I suspect that the album’s title track would also like to keep such company but has no such luck. It just doesn’t really do much at all, gliding in and out without leaving a mark. I suspect if it had a little more presence I might warm to it but it’s so very slight that I have almost nothing to say about it. Anyway, I mentioned three soaring charmers and the third is by far the best. Opening the album, and setting the bar almost impossibly high, is ‘Down In The Street Below’, an exquisitely extravagant, musically ambitious and lyrically captivating high drama for which Hannon has previously been known. It lurches, it eases, it charges and it swoons in all the right places. It’s a likely favourite for many and it would certainly be my tune of choice but for the song which treads the fine line between pop genius and nausea-inducing cheese: ‘I Like’. If there’s one point of view espoused in this review likely to provoke a response, it’s my wholehearted endorsement of this sun kissed, chart friendly demonstration of the meticulous art of songwriting. The lyrics are, at times, comically abysmal – “I like you ‘cos you’re sexy. I like the sexy things you dress in” – but on this occasion I’m willing to file them in the ‘I Am The Walrus’ folder rather than the puke-green wallet marked Des-ree’s ‘Life’ and other slights on mankind.This genuinely has the potential to overtake ‘National Express’ as that Divine Comedy song. It could storm Radio 2 and take over the tastefully minded middle classes in a moment. It is one of the catchiest things he has ever released and I have whole days where I cannot get it out of my head. Whatever reservations the lyrics may instil in you, they will be banished by its sheer force of will. It’s a song that wants you to punch the air, clap your hands and simply enjoy yourself.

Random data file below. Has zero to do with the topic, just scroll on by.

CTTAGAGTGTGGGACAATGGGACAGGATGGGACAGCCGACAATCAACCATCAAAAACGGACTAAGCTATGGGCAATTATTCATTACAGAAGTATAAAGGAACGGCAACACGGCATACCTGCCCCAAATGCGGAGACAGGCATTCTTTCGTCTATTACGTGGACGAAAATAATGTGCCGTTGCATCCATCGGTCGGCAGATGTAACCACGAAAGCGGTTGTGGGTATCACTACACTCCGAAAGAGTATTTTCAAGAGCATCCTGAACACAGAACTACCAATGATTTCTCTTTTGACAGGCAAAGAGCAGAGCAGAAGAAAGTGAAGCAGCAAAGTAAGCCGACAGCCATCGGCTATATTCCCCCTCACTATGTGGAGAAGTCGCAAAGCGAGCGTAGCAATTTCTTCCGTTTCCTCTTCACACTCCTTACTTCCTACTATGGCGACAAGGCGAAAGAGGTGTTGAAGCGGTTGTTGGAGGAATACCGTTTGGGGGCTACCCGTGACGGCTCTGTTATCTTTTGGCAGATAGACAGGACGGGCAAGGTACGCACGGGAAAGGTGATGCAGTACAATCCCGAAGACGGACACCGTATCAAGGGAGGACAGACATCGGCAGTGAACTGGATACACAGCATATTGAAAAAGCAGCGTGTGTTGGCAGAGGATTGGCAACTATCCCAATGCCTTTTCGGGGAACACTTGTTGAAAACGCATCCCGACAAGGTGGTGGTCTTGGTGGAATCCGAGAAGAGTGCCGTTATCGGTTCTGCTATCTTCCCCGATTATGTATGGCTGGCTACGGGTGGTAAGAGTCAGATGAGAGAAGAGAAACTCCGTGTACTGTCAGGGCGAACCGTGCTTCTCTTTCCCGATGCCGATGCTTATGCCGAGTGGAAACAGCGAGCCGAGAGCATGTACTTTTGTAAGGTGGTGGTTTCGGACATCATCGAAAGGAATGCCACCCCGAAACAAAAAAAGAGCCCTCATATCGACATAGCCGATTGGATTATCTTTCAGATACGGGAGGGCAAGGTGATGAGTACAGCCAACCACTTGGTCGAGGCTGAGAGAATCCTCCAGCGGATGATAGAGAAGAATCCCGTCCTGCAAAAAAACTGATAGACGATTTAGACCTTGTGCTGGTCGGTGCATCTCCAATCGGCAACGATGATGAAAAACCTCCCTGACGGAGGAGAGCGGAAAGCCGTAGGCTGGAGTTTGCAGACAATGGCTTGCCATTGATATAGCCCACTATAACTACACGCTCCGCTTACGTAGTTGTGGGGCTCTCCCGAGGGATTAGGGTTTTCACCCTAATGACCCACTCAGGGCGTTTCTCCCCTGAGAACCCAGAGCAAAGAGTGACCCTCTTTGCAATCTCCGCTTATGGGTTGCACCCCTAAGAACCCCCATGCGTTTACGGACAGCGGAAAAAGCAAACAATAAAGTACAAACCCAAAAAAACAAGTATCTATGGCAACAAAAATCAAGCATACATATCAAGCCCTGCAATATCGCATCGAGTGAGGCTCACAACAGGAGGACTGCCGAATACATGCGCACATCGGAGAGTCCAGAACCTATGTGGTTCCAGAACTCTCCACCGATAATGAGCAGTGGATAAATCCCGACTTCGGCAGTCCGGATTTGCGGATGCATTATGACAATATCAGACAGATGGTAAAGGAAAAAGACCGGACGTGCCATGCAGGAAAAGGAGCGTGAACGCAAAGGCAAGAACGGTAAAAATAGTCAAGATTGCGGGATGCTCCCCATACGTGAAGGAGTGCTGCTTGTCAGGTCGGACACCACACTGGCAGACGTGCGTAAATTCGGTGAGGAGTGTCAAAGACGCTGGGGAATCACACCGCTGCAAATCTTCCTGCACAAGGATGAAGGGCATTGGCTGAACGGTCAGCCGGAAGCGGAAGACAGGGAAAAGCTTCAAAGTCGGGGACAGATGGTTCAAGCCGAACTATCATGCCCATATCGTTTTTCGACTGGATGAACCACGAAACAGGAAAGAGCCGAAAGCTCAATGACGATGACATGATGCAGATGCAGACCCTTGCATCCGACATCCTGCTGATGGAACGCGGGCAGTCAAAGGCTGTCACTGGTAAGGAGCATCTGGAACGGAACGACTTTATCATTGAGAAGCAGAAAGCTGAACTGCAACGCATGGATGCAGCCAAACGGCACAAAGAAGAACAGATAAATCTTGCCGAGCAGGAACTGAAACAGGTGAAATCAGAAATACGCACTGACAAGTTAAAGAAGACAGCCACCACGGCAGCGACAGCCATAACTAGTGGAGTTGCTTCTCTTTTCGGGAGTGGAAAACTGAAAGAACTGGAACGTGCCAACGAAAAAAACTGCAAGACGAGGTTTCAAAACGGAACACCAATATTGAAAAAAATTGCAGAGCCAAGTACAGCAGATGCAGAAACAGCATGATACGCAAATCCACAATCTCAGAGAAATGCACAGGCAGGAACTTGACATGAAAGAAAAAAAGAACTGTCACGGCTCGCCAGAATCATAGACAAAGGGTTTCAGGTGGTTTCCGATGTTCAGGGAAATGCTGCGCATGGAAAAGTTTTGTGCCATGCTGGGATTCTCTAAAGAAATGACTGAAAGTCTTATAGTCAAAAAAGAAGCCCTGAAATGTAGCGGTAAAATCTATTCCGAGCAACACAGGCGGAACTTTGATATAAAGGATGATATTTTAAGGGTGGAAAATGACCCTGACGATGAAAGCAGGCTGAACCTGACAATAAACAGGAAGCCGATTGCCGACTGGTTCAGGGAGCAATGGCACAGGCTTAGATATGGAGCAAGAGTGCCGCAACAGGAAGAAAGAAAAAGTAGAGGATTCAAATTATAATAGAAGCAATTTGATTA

It would be remiss of me to not consider the album’s remaining three songs: ‘Island Life’, ‘At The Indie Disco’ and ‘Neapolitan Girl’. The first in this list sounds to me like a plinky-plonky piano piece reminiscent of ‘Charmed Life’ from ‘Absent Friends’, ably assisted by the rather lovely voice of Cathy Davey. It’s a pleasant track but it seems ill-suited to bridging the gap between ‘The Lost Art Of Conversation’ and ‘When A Man Cries’. Had it taken the spot belonging to ‘The Complete Banker’ in the opening salvo I suspect it would seem rather more instant. As it is, it likely deserves the tag of ‘grower’ and I wouldn’t be surprised if six months on from now I’m making a minor fuss about how good it is. Likewise, ‘Neapolitan Girl’ is a smirksome shuffle, evoking memories of the very best of Neil’s quirky, novelty b-sides. It gallops along winningly, with the wind in its hair and a bright tie in its collar. It’s great fun and works well as light to the malevolent shade of ‘The Complete Banker’. Finally, first single ‘At The Indie Disco’ contains a delightful key change, replete with euphoric strings, around the two minute mark and the splendid line, “she makes my heart beat the same way, as at the start of ‘Blue Monday’.” Ever since video of an early performance of this track appeared on YouTube, it made me a little uneasy about the new album. As it was, there was some justification for this, even if the song in question is entirely redeemed by the aforementioned magical shift in its latter stages.